Montana has replica of the shire from “Lord of the Rings,” and you can stay there for $295 a night.

Iowa hosts an annual National Hobo convention from August 8-11th.

The world’s fastest ever recorded change in temperature occurred in South Dakota when it got 49 degrees hotter in two minutes on January 22, 1943. The temperature went from -4 degrees Fahrenheit to 45 degrees Fahreinheit, and then later in the day the temperature dropped back to -4 degrees, leading to cracked windows.

The entrance to Guinee- the Voodoo underworld, can be found in 7 spots throughout New Orleans, Louisiana.

In 1961, two nuclear bombs were accidentally dropped over Goldsboro, North Carolina. One of them even activated, but was defused by an emergency kill switch.

In Indiana you can visit a partial replica of the Pyramid of Giza and the Great Wall of China. Only partial, however, because the plan was shot down after controversy over the federal government’s grant of hundreds of thousands of dollars to complete the project.

There is an island off the coast of South Carolina that’s full of wild monkeys.

There was almost a giant dome over the town of Winooski, Vermont. City planners thought it would be a good way to fix the town’s winter energy conservation problem. The crazy idea even went far enough to attract political supports and worldwide attention.

West Virginia is allegedly home to the tall evil figure with wings called Mothman. In the late 1960s a couple claimed they had seen a man-bird hybrid with glowing red eyes, thus creating the legend.

In 1997 a woman was hit by space junk in Oklahoma. It was debris form the US Delta II rocket that launched the year before. She wasn’t injured, but she is the only known person to be hit by space junk.

Napoleon’s penis allegedly resides in New Jersey, kept by Professor John Lattimer until his death in 2007.

One town in Colorado celebrates a frozen dead guy for several days each year. The festival is literally called Frozen Dead Guy Days.

Technically Ohio wasn’t admitted into the Union until 1953 because the US Congress failed to go through the motions of recognizing it as an official state in 1803.

Tennessee used to be home to a supposed curse called the “Nashville Curse” that started in the early 1980s when a band called Jason & the Nashville Scorchers took “Nashville” out of their name for a record deal. Supposedly this cast a curse that prevented their mainstream success, and other rock bands from the city after that never achieved more than local fame. It supposedly ended when the band Paramore hit it big in 2008.

Connecticut never approved the 18th amendment, prohibition.

Former Utah senator and astronaut Jake Garn’s name is used for measuring motion sickness in space. He was on the Discovery mission, and his job was to get sick on purpose for research.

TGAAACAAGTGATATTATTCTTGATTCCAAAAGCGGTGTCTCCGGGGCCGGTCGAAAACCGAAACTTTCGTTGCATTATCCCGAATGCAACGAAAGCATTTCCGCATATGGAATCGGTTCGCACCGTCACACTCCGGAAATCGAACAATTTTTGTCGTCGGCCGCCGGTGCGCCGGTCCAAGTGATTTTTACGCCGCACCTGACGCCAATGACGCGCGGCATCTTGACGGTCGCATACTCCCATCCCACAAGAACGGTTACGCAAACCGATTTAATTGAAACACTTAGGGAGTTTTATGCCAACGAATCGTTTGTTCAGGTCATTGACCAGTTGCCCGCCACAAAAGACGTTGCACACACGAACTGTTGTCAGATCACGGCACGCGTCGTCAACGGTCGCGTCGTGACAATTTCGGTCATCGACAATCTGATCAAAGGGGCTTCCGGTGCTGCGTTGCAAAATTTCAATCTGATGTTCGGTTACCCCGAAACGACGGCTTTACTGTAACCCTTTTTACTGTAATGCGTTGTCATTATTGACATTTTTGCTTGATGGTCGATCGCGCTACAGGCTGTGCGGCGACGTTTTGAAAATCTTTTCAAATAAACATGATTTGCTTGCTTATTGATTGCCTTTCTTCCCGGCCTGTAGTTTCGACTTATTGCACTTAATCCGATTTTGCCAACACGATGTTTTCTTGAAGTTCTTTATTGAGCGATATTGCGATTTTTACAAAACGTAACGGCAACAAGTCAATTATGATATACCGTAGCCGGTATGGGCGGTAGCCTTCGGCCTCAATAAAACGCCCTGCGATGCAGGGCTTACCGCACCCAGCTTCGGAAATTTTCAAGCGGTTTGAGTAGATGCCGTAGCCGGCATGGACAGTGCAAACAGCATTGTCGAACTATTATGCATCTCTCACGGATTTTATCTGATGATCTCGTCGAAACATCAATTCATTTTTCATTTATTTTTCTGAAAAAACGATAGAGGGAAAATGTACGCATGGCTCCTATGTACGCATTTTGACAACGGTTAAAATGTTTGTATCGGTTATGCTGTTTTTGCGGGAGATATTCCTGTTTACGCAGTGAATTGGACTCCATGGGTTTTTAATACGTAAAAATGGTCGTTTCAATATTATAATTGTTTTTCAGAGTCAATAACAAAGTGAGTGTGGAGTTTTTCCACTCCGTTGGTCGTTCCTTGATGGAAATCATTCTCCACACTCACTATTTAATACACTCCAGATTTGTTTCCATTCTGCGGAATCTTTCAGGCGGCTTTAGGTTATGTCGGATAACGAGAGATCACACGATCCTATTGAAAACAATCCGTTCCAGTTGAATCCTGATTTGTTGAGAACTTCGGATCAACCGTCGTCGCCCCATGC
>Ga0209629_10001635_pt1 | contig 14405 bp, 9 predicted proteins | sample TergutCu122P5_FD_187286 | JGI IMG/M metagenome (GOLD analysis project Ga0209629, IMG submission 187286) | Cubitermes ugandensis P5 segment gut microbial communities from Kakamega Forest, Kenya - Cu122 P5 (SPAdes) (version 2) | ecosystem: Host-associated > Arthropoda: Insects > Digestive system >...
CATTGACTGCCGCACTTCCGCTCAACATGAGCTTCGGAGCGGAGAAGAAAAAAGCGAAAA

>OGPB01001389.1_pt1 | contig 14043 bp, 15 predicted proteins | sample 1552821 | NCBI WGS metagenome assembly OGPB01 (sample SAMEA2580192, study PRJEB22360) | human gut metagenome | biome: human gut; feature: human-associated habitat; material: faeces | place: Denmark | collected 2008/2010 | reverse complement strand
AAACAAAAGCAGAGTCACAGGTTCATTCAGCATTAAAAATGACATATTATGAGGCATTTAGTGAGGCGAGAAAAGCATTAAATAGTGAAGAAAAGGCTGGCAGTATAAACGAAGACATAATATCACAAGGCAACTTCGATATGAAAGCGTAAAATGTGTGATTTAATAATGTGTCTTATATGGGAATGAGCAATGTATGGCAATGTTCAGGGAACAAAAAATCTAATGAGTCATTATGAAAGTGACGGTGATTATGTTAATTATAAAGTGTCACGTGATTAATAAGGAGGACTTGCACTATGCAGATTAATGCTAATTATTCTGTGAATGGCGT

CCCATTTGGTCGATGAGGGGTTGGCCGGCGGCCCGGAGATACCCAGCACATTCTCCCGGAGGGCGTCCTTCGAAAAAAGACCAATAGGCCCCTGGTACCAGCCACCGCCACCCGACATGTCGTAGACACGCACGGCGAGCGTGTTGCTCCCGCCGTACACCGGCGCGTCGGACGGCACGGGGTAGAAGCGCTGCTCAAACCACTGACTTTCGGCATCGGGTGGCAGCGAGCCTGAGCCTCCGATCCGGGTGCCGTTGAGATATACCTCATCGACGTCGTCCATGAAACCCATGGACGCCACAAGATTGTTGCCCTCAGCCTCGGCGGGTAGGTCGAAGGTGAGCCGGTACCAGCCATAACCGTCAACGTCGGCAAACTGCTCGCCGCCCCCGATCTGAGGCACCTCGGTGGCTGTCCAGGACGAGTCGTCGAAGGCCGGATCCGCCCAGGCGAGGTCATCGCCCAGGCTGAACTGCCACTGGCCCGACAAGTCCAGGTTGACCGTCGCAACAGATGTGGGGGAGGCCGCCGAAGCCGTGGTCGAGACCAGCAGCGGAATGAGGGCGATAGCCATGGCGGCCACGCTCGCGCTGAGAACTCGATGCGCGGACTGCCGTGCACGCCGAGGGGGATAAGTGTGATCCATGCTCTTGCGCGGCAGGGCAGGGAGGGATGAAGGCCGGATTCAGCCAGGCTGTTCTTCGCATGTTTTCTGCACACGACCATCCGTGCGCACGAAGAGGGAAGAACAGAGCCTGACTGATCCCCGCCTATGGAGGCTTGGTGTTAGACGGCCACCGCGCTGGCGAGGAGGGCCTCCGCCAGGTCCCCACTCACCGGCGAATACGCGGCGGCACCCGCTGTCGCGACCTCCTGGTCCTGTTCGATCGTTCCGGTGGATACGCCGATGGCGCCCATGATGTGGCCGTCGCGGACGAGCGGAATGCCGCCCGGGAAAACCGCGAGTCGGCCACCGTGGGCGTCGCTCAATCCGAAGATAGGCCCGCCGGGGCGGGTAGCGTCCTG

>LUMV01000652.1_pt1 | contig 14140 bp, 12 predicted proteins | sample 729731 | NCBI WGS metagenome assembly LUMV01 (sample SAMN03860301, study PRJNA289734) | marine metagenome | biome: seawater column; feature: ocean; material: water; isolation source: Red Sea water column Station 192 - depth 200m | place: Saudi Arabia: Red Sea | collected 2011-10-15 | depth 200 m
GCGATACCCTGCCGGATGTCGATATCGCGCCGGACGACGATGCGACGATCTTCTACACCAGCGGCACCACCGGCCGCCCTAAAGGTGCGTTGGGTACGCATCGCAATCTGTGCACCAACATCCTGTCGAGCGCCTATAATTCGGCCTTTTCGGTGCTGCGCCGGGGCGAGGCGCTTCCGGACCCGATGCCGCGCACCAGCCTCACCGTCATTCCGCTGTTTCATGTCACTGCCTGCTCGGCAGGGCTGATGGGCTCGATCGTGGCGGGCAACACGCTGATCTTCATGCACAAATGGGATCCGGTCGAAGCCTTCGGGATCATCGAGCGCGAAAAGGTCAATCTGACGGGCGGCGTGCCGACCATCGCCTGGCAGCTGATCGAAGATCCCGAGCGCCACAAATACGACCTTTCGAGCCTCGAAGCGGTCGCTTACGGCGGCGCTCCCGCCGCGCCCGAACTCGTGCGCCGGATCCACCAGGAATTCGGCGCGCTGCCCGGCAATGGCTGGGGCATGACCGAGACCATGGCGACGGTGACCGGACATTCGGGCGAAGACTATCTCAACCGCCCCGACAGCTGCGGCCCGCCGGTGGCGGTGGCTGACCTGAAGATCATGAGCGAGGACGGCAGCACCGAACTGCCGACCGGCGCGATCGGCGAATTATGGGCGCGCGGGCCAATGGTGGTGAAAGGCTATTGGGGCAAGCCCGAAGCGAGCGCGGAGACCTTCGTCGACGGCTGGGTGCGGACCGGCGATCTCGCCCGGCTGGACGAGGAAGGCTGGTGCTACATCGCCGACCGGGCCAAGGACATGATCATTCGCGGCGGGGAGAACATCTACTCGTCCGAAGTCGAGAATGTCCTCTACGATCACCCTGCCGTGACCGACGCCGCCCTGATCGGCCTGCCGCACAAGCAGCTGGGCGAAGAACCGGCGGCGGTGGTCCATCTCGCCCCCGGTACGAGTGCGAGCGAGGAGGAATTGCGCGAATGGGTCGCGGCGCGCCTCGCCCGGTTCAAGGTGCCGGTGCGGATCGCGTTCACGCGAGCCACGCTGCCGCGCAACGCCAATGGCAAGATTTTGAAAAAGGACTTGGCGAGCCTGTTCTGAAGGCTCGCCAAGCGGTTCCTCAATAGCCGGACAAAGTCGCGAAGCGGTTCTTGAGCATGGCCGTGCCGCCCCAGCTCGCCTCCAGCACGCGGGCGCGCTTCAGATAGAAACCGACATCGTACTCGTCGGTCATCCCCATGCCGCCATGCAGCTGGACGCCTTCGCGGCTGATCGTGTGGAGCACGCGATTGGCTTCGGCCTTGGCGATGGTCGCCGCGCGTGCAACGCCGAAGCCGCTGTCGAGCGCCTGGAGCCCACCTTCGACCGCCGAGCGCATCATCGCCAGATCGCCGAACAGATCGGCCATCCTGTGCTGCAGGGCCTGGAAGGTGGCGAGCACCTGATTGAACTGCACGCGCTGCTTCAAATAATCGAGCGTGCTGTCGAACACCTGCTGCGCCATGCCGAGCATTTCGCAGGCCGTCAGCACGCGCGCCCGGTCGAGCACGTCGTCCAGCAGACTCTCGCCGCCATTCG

A Florida bog held remains of a human civilization as old as the ancient Egyptians. In 1982 they were found in the black peat bog of Windover. They were around 7,000 years old. The coolest part is that the black peat preserved the ancient bodies so well that human brain tissue was found in a woman’ skull with intact DNA.

Nevada is home to an Area-51 themed brothel called The Alien Cathouse.

In Michigan you can acquire a unicorn ‘questing’ license from Lake Superior State University.

Virginia has a small fishing island where the residents still talk in a dialect closely resembling “Restoration English,” which was spoken in a period just shortly after Shakespeare’s.

d’Armond Spears of Minnesota only spoke to his son in the Star Trek language Klingon for the first 3 years of the kid’s life. The language didn’t stick with him, however, on the account of the rest of his family still speaking English to him.

At the Yellowstone Park in Idaho, there’s a potential legal loophool that may make it impossible to convict people of any crime that happens within a 50-square-mile around around the Idaho parts of the park. Due to how the trial laws are written (they say that an accused culprit has the right to be tried by a jury from the district in which they’re arrested), the population of zero might mean that the trial has to be forfeited.

Maine has its own desert, which spans 40 acres outside the town of Freeport. Though its silt hills are now a popular tourist attraction, the desert originally developed as a result of over-farming in the area.

Pennsylvania is home to the world’s largest furry convention, Anthrocon, in Pittsburgh.

Madison, Wisconsin’s official bird is literally the plastic pink flamingo.

The landlocked state of Nebraska has its own navy, and the best part is that any resident can receive a nomination to becoming a Nebraska Admiral. The governor then decides if they’re worthy of an honorary certificate.

According to former DC comics editor Paul Kupperberg, “Superman” city Metropolis is actually located in Delaware, and not New York City.

Hawaii does not observe daylight savings time.